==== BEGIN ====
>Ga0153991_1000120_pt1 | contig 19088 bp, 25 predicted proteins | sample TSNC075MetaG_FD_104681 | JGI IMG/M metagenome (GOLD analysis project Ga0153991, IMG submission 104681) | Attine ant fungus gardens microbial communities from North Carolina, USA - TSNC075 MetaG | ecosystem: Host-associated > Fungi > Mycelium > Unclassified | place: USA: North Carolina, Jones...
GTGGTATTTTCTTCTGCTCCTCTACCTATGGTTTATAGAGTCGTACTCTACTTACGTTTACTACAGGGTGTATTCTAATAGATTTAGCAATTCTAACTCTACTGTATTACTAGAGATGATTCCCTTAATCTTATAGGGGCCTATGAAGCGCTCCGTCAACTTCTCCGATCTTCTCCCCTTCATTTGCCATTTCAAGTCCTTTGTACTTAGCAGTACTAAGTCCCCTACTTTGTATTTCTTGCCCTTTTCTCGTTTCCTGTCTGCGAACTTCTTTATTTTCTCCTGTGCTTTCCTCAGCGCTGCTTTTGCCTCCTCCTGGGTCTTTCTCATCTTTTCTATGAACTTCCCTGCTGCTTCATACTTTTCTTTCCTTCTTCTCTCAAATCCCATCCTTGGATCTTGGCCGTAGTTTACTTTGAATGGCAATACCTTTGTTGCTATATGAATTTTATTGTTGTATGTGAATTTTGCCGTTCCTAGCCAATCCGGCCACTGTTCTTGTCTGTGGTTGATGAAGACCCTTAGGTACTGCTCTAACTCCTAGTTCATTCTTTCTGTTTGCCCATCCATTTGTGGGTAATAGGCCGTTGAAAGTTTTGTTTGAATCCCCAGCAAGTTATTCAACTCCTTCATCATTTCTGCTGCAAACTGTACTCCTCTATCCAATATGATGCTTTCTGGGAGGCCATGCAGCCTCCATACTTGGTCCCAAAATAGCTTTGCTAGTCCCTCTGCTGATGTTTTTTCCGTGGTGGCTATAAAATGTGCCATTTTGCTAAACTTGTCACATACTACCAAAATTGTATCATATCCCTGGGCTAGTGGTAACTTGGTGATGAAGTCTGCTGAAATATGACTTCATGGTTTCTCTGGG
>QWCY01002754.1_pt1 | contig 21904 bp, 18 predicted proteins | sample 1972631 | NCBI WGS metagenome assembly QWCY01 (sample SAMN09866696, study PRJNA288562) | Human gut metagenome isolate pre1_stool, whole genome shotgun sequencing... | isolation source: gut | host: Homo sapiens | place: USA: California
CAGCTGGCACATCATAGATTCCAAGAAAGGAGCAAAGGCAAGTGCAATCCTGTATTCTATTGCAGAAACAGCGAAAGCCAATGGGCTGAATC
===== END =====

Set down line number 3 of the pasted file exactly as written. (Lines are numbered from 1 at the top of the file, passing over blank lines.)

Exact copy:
>QWCY01002754.1_pt1 | contig 21904 bp, 18 predicted proteins | sample 1972631 | NCBI WGS metagenome assembly QWCY01 (sample SAMN09866696, study PRJNA288562) | Human gut metagenome isolate pre1_stool, whole genome shotgun sequencing... | isolation source: gut | host: Homo sapiens | place: USA: California